6. I have always distrusted quadruple main battery turrets. I also don’t like having only two main battery turrets on any BB and I particularly dislike the Richelieu class layout with all main battery guns forward and all secondary battery guns aft. After all, a single hit can knock out half of the ship’s main battery! For these reasons, I considered the Richelieu class inferior to the other third generation, 15” gunned BBs for most of my life. However, in doing the research for composing this list I became aware of the French ship’s very good performance in almost all other areas and this ultimately moved them above all of the other European BBs, except Vanguard, as “all around” battleships.
  7. The Bismarck class are regarded by many (particularly in Germany) as the definitive European battleships. Certainly, their length, beam, minute internal subdivision, displacement, high speed and range are impressive. Eight 15” main battery rifles let them run with the big dogs. However, other aspects of the design are less impressive. For example, their armor was inferior to Vanguard, Richelieu and King George V, as was their underwater protection and AA protection. The lack of a dual-purpose secondary was a waste of displacement that required a tertiary heavy AA battery (4.1” in this case). The main propulsion machinery was difficult to maintain. The German 15” shell was lightweight and inferior to the French and heavy British shells. Routing crucial fire control and communications links above the main armored deck was a major mistake that made Bismarck an easy “soft kill” in her final battle against Rodney and KGV. It is telling that after the Bismarck debacle, the Germans were adamant about keeping sister Tripitz from engaging any modern Allied BB, including a KGV class ship that she clearly (on paper) out gunned.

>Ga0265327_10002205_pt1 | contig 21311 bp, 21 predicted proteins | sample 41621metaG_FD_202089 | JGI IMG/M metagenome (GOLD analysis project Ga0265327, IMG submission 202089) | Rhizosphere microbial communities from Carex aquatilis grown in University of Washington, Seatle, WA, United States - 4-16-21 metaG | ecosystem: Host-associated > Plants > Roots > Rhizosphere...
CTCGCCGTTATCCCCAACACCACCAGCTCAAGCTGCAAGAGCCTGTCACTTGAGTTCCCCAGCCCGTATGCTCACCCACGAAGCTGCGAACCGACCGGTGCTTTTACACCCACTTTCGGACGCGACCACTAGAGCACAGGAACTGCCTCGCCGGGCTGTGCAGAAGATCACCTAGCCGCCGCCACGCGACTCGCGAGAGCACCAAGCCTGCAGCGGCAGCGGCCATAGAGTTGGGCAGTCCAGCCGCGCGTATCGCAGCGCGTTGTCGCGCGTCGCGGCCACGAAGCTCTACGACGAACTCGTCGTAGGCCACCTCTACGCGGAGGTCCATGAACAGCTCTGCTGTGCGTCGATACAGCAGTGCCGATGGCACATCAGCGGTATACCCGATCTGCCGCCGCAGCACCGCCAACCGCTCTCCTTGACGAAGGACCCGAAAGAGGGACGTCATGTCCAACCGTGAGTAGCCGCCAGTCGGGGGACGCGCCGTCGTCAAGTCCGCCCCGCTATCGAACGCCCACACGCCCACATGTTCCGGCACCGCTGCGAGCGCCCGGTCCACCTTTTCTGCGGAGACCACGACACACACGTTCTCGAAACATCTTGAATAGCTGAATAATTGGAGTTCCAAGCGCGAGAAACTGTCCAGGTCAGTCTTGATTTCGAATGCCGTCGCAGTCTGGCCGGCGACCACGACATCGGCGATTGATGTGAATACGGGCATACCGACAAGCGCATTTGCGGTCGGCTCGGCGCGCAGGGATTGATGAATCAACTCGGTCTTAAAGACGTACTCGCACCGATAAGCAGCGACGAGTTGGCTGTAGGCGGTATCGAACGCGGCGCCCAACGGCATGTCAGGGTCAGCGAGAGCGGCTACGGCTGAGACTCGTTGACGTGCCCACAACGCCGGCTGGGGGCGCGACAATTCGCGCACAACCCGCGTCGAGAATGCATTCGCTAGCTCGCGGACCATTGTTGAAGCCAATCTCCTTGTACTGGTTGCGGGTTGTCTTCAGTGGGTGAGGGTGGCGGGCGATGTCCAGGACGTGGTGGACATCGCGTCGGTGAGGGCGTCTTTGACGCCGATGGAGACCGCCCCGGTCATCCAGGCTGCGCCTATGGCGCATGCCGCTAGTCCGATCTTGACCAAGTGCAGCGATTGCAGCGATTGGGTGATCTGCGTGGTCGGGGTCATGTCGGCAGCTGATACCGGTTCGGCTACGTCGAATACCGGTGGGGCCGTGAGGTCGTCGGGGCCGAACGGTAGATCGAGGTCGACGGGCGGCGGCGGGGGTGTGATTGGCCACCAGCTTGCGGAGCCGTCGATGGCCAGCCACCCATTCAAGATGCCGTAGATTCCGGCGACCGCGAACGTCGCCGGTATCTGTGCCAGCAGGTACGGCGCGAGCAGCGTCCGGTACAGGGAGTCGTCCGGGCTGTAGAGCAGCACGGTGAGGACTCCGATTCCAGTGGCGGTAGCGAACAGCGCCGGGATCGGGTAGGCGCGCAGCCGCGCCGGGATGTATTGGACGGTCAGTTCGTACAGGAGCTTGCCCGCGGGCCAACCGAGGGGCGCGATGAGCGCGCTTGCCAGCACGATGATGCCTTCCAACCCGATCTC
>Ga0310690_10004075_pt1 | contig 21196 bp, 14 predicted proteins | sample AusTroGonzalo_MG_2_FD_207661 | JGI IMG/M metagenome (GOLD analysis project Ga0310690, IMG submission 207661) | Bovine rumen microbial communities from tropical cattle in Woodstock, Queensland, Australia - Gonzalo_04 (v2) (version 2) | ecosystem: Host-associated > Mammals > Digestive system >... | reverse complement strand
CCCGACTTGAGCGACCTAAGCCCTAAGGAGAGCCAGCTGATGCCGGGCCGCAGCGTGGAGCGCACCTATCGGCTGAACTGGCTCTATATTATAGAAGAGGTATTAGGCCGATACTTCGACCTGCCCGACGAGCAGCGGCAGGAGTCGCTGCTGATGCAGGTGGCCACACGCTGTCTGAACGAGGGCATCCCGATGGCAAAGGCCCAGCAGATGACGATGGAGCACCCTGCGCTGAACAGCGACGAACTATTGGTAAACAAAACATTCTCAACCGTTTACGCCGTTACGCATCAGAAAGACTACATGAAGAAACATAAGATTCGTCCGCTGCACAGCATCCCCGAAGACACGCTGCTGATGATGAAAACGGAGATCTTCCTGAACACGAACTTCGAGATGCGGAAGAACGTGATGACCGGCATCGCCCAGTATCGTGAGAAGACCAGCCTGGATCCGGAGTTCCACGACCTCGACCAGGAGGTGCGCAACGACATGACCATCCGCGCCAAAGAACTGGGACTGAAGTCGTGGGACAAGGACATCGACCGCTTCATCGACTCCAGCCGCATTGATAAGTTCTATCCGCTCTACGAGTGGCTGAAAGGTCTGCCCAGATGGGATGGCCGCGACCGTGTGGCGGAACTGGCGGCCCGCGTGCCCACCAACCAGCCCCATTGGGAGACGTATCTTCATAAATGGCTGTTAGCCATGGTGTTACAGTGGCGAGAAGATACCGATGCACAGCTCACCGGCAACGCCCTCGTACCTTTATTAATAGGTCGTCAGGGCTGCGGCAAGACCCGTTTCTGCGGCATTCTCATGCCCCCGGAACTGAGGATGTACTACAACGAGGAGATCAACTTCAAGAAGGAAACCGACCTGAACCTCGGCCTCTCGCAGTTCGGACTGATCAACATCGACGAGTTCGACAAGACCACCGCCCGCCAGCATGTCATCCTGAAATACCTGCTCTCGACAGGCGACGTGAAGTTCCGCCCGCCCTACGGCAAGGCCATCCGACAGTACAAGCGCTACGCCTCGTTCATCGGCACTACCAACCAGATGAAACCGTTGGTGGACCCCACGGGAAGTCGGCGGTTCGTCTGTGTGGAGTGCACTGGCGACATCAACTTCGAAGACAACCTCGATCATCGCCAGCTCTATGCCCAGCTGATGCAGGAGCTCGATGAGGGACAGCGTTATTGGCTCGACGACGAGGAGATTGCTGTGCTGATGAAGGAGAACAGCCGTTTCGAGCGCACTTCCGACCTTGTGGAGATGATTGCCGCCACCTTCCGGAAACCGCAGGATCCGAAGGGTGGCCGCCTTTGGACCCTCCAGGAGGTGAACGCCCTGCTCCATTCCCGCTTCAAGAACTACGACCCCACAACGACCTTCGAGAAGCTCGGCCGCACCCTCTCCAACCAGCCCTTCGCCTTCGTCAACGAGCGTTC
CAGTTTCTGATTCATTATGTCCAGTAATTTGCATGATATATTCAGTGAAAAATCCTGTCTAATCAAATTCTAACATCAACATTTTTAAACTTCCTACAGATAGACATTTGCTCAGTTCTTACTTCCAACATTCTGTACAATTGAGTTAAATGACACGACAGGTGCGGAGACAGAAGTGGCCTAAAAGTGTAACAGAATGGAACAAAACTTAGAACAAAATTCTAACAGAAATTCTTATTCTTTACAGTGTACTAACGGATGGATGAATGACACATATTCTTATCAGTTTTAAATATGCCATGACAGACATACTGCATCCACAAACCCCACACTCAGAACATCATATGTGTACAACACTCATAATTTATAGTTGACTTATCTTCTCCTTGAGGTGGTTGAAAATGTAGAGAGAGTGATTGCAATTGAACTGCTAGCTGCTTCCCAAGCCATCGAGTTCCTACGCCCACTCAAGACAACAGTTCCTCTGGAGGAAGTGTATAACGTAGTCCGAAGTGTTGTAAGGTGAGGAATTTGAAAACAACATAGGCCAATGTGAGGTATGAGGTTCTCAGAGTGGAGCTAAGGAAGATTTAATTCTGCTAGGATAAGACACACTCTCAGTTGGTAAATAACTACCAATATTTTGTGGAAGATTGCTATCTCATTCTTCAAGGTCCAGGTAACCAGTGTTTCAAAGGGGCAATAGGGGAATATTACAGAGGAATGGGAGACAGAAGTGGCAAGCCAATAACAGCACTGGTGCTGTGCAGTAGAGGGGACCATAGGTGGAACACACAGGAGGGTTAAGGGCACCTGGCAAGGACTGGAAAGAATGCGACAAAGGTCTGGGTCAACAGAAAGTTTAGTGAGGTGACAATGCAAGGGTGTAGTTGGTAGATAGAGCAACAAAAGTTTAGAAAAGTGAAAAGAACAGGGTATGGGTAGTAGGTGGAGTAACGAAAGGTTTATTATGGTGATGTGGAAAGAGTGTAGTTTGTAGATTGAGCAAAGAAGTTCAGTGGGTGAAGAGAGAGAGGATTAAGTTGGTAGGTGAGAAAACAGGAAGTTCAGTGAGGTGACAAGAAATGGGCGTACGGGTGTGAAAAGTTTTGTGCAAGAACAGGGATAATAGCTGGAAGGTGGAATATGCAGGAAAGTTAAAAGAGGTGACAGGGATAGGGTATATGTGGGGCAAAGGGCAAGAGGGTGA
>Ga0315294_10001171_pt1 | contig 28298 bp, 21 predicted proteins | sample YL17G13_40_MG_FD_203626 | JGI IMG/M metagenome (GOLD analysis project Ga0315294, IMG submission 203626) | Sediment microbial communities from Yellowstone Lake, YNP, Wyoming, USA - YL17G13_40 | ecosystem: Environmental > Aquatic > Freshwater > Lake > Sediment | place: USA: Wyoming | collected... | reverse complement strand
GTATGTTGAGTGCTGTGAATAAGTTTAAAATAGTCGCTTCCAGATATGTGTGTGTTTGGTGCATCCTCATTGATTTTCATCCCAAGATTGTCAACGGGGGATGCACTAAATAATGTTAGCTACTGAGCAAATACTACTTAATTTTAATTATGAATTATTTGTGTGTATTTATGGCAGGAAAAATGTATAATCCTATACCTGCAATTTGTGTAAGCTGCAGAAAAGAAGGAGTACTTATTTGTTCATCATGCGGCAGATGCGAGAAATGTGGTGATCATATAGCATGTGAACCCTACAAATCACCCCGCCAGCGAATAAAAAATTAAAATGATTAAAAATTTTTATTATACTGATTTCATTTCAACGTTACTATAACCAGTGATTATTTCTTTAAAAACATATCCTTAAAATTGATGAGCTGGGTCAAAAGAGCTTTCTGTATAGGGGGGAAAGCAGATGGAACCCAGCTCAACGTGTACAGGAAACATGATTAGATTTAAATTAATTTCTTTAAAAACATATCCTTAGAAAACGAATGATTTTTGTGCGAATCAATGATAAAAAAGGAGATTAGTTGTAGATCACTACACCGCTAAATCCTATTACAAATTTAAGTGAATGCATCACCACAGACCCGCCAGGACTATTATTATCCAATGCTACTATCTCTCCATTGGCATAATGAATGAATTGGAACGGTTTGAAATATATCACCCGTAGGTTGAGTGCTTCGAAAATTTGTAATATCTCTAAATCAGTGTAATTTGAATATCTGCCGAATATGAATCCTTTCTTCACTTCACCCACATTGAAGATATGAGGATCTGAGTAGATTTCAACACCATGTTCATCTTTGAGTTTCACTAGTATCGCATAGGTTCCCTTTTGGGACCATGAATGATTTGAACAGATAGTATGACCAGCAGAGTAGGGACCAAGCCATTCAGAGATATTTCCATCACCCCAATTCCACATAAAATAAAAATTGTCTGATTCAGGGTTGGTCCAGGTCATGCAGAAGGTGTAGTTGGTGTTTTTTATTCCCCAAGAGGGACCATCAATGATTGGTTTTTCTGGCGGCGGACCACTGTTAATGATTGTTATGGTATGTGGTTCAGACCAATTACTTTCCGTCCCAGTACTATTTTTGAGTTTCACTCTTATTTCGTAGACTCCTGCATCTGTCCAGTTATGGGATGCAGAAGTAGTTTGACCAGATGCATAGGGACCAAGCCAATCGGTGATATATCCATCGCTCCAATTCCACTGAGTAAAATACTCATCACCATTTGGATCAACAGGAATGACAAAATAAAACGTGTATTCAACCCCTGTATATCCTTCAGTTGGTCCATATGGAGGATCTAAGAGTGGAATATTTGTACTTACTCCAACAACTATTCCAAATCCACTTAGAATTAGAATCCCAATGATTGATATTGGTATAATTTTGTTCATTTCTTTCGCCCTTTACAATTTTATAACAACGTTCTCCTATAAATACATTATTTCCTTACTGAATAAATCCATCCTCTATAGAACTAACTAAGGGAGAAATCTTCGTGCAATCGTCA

8. The King George V class are under rated by many due to their 14”, as opposed to 15”, main battery guns. However, the heavy British 14” shell was certainly superior to the 15” German and Italian shells in sectional density and probably in overall performance. In addition, the KGVs featured a dual-purpose secondary battery, a superior AA armament and (by the later stages of the war) superior fire control to their Axis rivals. Their armor and underwater protection were very good, despite the loss of POW to a freak torpedo hit in her final battle. On the other hand, their low freeboard at the bow, maneuverability and short range kept the King George V class from scoring higher on this list.
  9. Impressive ships on paper, the Italian Littorio class were big, fast (30 knots), good looking ships armed with nine 15”/50 caliber guns in three triple turrets. Their 6”/55 caliber secondary turrets were unusually well protected and should have provided good defense against enemy light cruisers and destroyers. Unfortunately, in wartime the Littorios turned out to be less effective than hoped. Included among their flaws were the lack of a dual-purpose secondary battery and inferior main battery accuracy, barrel life and shell performance. Their fire control was inferior, particularly at night. Their range was very short and their underwater protection turned out to be less effective than hoped. Their AA battery was inferior to most other 3rd generation capital ships. The 9.4” main belt, sloped at 11 degrees, is not particularly impressive, although it was backed by a secondary 2.756” belt. The loss of Roma to two German glider bombs and the severe damage inflicted on Italia by only one of these weapons (that actually passed through the ship before exploding after it hit the sea) is not reassuring.